History Arguments Advanced in Supreme Court Cases
Over the past few years, the display of the Ten Commandments has become what some consider a focal point of a new culture war. In early March the Supreme Court heard oral arguments on the two most recent controversial cases that focus on the display of the Ten Commandments on government property. Interestingly, "history" was at the core of arguments presented by both sides.
The first case, Van Orden v. Perry (03-1500) focuses on the issue whether a six-foot high stone monument displaying the Ten Commandments on the Texas State Capitol grounds (between the Capitol and the state supreme court) violates the First Amendment; the second, McCreary County v. ACLU (03-1693) considers whether a local courthouse in Kentucky can exhibit the Ten Commandments in a public display along with other historical documents.
In the Supreme Court room itself, there is a frieze dedicated to history’s great lawgivers. Justices can look up from their seats and view an image showing Moses and Confucius sitting beside John Marshall. The frieze served as a catalyst for arguments from lawyers representing both sides. The lawyer representing an opponent of the Texas monument, for example, told the Court that the Court’s frieze is constitutional because it places the commandments in a secular, historical context. But then, "so does the Texas monument," argued the attorney general of Texas—it is part of a "park-like" area doted with monuments to veterans, pioneers, and other "historical influences" that have helped to shape the state of Texas, he stated.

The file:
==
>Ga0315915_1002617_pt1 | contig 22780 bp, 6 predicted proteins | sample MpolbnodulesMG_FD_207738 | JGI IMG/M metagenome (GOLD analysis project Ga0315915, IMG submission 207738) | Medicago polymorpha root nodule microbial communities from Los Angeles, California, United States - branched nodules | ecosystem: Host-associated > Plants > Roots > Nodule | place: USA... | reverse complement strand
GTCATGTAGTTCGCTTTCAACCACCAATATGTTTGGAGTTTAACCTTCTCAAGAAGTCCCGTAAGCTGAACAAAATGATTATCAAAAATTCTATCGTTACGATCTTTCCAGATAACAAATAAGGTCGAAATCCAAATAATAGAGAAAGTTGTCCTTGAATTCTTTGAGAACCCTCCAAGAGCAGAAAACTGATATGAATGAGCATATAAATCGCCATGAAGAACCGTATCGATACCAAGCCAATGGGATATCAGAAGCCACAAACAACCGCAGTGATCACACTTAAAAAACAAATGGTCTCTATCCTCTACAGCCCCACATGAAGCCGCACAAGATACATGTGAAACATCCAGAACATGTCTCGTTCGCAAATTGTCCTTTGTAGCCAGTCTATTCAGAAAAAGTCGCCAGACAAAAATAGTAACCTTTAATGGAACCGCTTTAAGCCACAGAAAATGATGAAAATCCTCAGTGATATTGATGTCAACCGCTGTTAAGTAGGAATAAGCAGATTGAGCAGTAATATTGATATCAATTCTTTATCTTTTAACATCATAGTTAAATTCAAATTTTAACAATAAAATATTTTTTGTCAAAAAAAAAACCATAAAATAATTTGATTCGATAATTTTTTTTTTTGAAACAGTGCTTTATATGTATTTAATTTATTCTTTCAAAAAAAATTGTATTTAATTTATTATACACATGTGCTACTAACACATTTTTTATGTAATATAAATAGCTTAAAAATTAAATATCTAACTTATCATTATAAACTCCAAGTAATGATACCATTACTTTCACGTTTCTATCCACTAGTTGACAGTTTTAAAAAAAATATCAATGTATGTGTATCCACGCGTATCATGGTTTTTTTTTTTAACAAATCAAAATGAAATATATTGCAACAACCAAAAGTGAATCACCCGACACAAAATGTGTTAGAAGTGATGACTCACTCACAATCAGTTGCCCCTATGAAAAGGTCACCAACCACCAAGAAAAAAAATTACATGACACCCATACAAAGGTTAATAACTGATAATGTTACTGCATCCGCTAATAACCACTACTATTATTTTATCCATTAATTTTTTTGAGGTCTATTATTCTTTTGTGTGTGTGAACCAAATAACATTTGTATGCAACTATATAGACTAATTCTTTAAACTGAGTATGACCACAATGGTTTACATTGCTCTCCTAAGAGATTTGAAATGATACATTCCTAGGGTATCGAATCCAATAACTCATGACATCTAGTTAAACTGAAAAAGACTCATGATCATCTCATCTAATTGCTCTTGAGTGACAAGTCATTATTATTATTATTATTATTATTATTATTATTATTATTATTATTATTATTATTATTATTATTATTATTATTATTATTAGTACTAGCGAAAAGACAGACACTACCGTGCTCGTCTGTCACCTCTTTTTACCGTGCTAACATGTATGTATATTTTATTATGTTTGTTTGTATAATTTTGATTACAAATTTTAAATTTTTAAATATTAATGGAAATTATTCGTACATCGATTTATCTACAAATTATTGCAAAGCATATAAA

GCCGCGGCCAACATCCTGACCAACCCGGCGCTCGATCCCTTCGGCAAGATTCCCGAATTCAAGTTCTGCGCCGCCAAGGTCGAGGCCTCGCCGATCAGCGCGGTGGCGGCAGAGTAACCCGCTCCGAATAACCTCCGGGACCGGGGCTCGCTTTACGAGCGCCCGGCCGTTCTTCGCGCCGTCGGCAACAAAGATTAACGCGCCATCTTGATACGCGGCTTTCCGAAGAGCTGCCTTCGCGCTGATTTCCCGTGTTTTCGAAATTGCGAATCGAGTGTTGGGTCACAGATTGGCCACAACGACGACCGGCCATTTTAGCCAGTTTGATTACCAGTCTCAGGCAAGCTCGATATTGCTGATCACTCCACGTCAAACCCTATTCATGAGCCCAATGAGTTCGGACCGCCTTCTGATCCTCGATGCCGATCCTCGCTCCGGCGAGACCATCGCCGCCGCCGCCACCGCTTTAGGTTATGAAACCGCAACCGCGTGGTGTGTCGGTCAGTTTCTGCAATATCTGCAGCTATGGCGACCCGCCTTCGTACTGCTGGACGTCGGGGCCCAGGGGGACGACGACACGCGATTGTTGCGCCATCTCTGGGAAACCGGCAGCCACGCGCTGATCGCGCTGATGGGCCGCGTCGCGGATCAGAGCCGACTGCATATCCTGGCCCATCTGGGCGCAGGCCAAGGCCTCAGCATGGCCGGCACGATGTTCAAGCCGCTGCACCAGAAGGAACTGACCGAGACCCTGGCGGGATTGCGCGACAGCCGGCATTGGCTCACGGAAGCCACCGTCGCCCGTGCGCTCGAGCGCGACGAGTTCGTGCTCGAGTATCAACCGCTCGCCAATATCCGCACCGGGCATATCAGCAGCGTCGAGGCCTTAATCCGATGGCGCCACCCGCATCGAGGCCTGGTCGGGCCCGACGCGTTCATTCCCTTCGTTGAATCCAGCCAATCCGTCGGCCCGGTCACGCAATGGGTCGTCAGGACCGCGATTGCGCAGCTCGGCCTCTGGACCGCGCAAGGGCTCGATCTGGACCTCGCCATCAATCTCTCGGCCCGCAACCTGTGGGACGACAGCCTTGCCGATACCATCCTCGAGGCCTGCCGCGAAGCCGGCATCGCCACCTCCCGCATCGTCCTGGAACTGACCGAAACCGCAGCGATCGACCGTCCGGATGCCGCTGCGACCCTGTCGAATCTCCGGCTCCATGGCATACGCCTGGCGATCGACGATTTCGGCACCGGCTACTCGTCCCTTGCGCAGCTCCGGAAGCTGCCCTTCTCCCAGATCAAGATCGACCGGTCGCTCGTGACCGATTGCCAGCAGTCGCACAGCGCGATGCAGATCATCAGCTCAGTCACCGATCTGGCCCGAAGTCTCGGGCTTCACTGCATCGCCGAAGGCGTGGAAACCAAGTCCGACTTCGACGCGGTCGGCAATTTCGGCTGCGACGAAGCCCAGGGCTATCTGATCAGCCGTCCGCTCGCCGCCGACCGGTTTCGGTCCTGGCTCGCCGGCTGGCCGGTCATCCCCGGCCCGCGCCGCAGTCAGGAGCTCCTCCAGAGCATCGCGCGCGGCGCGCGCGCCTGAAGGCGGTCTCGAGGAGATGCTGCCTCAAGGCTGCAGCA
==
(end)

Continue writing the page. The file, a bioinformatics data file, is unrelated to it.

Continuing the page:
For several hours opponents of the granite Ten Commandments monument in Texas argued that its presence on public property amounts to a governmental imposition of monotheism; proponents of the monument claimed it was nothing more than a public recognition of the role of Judeo-Christian influences on Western civilization and the founding of the United States. In the Kentucky case proponents also argued the "historical nature" of their "exhibit" which includes not just the display of the commandments, but other documents such as the Magna Carta and the lyrics to the national anthem. Opponents argued that the "secular purpose" of the displays are "a sham." In the end, all agreed that, bottom line, "context mattered."
Come July, the Court will render a decision and the nation will learn to what extent history-based arguments prevailed in swaying the justices. Surely, when it renders judgment, the Court will have no paucity of historical arguments to bolster both the majority and minority position.
—Bruce Craig is director of the National Coalition for History. He can be reached at email@example.com.
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